Here on Earth, having a medical emergency means calling an ambulance and getting to a nearby hospital as soon as possible. In space, that’s not really an option. For astronauts living on the International Space Station, Earth is several hours away, and the only way to get back is on a capsule that plunges through the planet’s atmosphere. That’s why astronauts have basic medical training so they can deal with a medical emergency if one arises.
However, there is always the option to evacuate the ISS if a medical situation is dire enough. On a trip to the Moon or Mars, that won’t be a possibility. A trip to the Moon takes several days, while a trip to Mars could take several years. Astronauts on those missions will need to work autonomously to address any major health problems, especially those traveling to Mars, who will have limited communication with ground control. Radio signals could be delayed by up to 20 minutes each way on a Mars mission, which means they’ll be on their own.
So how exactly do you train for medical emergencies in deep space? That’s something that Brigham and Women’s Hospital in Boston is working on. With funding from NASA, researchers at BWH have built a deep space medical sick bay at the hospital’s STRATUS Center for Medical Simulation. It looks like something ripped from a science fiction spaceship, but it’s meant to mimic what a real medical module might be like on a deep space NASA mission.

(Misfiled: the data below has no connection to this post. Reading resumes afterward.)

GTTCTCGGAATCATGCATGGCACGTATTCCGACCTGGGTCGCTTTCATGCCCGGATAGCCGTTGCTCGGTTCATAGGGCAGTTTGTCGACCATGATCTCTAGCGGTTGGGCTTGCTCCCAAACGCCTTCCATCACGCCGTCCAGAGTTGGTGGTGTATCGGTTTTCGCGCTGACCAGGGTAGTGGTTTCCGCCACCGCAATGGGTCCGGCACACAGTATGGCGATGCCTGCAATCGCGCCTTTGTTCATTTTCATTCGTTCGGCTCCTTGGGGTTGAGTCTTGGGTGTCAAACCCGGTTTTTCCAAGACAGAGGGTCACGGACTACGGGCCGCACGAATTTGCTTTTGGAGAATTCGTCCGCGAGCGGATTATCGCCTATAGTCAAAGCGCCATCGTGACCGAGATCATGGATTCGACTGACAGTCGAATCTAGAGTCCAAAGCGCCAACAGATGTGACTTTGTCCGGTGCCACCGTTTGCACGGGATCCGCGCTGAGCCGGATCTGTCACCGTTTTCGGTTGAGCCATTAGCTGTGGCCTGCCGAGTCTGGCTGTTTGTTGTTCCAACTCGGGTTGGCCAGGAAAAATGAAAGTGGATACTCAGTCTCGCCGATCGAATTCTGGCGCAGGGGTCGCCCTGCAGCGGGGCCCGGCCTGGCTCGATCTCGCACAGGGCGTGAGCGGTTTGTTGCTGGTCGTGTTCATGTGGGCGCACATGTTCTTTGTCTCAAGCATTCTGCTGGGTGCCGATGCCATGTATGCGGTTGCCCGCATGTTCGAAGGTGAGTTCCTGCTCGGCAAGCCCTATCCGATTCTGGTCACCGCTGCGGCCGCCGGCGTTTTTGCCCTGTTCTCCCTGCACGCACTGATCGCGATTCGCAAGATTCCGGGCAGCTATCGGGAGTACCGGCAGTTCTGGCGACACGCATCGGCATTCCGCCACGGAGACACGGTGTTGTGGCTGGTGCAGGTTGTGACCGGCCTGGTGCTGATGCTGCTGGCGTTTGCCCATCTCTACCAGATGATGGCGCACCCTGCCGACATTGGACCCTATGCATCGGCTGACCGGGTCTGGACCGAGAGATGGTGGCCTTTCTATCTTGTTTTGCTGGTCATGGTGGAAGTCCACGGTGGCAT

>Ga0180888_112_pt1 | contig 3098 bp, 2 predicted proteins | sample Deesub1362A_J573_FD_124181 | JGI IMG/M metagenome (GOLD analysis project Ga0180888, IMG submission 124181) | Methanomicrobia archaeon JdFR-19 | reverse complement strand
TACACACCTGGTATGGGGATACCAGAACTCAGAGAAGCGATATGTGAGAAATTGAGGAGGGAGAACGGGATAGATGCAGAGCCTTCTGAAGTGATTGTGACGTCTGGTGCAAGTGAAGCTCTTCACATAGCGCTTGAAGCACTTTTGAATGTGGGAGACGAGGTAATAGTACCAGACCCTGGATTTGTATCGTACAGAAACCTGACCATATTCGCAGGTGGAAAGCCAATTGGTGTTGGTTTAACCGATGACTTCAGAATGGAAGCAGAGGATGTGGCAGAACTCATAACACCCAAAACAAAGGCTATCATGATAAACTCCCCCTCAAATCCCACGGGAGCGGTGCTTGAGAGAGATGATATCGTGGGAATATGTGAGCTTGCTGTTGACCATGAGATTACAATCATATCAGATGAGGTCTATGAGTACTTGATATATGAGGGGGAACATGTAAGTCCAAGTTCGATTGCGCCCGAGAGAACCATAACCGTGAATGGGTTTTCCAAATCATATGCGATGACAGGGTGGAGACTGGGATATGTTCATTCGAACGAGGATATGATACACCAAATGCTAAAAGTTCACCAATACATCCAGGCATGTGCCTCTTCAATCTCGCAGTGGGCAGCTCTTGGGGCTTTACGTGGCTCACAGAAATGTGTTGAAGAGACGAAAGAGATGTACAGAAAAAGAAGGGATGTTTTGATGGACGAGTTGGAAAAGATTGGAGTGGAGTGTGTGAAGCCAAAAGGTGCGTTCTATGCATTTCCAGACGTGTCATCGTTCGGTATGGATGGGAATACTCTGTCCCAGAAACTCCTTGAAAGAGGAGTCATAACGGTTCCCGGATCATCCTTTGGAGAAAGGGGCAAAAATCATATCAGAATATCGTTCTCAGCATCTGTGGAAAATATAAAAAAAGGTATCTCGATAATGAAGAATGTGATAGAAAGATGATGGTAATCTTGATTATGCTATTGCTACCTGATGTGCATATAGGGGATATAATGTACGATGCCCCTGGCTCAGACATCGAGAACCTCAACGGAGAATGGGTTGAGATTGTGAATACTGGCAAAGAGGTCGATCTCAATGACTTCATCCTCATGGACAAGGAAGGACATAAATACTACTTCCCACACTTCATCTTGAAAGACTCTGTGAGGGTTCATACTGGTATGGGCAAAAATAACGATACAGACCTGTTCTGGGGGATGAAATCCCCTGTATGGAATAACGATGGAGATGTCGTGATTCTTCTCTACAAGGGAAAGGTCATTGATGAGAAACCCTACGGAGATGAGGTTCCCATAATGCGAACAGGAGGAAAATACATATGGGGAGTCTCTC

Adafruit publishes a wide range of writing and video content, including interviews and reporting on the maker market and the wider technology world. Our standards page is intended as a guide to best practices that Adafruit uses, as well as an outline of the ethical standards Adafruit aspires to. While Adafruit is not an independent journalistic institution, Adafruit strives to be a fair, informative, and positive voice within the community – check it out here: adafruit.com/editorialstandards
Stop breadboarding and soldering – start making immediately! Adafruit’s Circuit Playground is jam-packed with LEDs, sensors, buttons, alligator clip pads and more. Build projects with Circuit Playground in a few minutes with the drag-and-drop MakeCode programming site, learn computer science using the CS Discoveries class on code.org, jump into CircuitPython to learn Python and hardware together, TinyGO, or even use the Arduino IDE. Circuit Playground Express is the newest and best Circuit Playground board, with support for CircuitPython, MakeCode, and Arduino. It has a powerful processor, 10 NeoPixels, mini speaker, InfraRed receive and transmit, two buttons, a switch, 14 alligator clip pads, and lots of sensors: capacitive touch, IR proximity, temperature, light, motion and sound. A whole wide world of electronics and coding is waiting for you, and it fits in the palm of your hand.
Have an amazing project to share? The Electronics Show and Tell is every Wednesday at 7pm ET! To join, head over to YouTube and check out the show’s live chat – we’ll post the link there.